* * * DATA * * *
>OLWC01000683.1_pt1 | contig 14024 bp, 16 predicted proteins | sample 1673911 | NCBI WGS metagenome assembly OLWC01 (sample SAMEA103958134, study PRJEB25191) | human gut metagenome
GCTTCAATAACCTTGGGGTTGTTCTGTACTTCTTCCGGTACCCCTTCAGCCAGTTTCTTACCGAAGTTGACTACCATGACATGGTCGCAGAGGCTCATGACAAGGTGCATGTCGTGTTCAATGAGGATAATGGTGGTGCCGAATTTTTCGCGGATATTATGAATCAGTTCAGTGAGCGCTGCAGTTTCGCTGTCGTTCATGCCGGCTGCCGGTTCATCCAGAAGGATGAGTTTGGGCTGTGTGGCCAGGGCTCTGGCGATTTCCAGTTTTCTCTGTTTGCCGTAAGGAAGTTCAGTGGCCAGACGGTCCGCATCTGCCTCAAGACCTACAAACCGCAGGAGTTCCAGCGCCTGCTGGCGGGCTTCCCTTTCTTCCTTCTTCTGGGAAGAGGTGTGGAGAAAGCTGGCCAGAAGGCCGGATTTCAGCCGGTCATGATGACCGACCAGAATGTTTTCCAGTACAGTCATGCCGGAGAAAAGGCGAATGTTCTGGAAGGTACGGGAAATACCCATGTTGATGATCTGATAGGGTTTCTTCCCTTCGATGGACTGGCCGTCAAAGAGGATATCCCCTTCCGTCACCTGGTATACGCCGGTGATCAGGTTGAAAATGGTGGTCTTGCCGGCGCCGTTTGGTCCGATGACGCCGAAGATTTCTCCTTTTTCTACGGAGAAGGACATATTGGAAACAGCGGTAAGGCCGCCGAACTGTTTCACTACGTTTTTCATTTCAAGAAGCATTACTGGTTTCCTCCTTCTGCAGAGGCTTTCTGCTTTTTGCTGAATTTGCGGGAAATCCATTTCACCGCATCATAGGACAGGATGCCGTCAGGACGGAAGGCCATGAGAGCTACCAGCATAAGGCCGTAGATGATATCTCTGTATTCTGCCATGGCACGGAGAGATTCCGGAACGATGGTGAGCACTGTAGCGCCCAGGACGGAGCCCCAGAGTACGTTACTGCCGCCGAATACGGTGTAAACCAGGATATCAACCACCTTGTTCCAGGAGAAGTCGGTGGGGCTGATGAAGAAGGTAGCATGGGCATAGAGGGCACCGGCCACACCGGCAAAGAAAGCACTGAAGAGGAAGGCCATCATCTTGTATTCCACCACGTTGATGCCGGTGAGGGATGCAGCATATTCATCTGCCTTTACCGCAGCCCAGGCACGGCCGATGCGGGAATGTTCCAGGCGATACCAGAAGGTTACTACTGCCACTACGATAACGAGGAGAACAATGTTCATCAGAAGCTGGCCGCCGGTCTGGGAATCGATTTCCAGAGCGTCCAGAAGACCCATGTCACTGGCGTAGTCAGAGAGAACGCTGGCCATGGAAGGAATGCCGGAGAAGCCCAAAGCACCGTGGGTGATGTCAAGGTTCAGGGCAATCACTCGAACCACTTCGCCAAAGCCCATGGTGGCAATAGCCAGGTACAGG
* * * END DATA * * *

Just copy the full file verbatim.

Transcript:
>OLWC01000683.1_pt1 | contig 14024 bp, 16 predicted proteins | sample 1673911 | NCBI WGS metagenome assembly OLWC01 (sample SAMEA103958134, study PRJEB25191) | human gut metagenome
GCTTCAATAACCTTGGGGTTGTTCTGTACTTCTTCCGGTACCCCTTCAGCCAGTTTCTTACCGAAGTTGACTACCATGACATGGTCGCAGAGGCTCATGACAAGGTGCATGTCGTGTTCAATGAGGATAATGGTGGTGCCGAATTTTTCGCGGATATTATGAATCAGTTCAGTGAGCGCTGCAGTTTCGCTGTCGTTCATGCCGGCTGCCGGTTCATCCAGAAGGATGAGTTTGGGCTGTGTGGCCAGGGCTCTGGCGATTTCCAGTTTTCTCTGTTTGCCGTAAGGAAGTTCAGTGGCCAGACGGTCCGCATCTGCCTCAAGACCTACAAACCGCAGGAGTTCCAGCGCCTGCTGGCGGGCTTCCCTTTCTTCCTTCTTCTGGGAAGAGGTGTGGAGAAAGCTGGCCAGAAGGCCGGATTTCAGCCGGTCATGATGACCGACCAGAATGTTTTCCAGTACAGTCATGCCGGAGAAAAGGCGAATGTTCTGGAAGGTACGGGAAATACCCATGTTGATGATCTGATAGGGTTTCTTCCCTTCGATGGACTGGCCGTCAAAGAGGATATCCCCTTCCGTCACCTGGTATACGCCGGTGATCAGGTTGAAAATGGTGGTCTTGCCGGCGCCGTTTGGTCCGATGACGCCGAAGATTTCTCCTTTTTCTACGGAGAAGGACATATTGGAAACAGCGGTAAGGCCGCCGAACTGTTTCACTACGTTTTTCATTTCAAGAAGCATTACTGGTTTCCTCCTTCTGCAGAGGCTTTCTGCTTTTTGCTGAATTTGCGGGAAATCCATTTCACCGCATCATAGGACAGGATGCCGTCAGGACGGAAGGCCATGAGAGCTACCAGCATAAGGCCGTAGATGATATCTCTGTATTCTGCCATGGCACGGAGAGATTCCGGAACGATGGTGAGCACTGTAGCGCCCAGGACGGAGCCCCAGAGTACGTTACTGCCGCCGAATACGGTGTAAACCAGGATATCAACCACCTTGTTCCAGGAGAAGTCGGTGGGGCTGATGAAGAAGGTAGCATGGGCATAGAGGGCACCGGCCACACCGGCAAAGAAAGCACTGAAGAGGAAGGCCATCATCTTGTATTCCACCACGTTGATGCCGGTGAGGGATGCAGCATATTCATCTGCCTTTACCGCAGCCCAGGCACGGCCGATGCGGGAATGTTCCAGGCGATACCAGAAGGTTACTACTGCCACTACGATAACGAGGAGAACAATGTTCATCAGAAGCTGGCCGCCGGTCTGGGAATCGATTTCCAGAGCGTCCAGAAGACCCATGTCACTGGCGTAGTCAGAGAGAACGCTGGCCATGGAAGGAATGCCGGAGAAGCCCAAAGCACCGTGGGTGATGTCAAGGTTCAGGGCAATCACTCGAACCACTTCGCCAAAGCCCATGGTGGCAATAGCCAGGTACAGG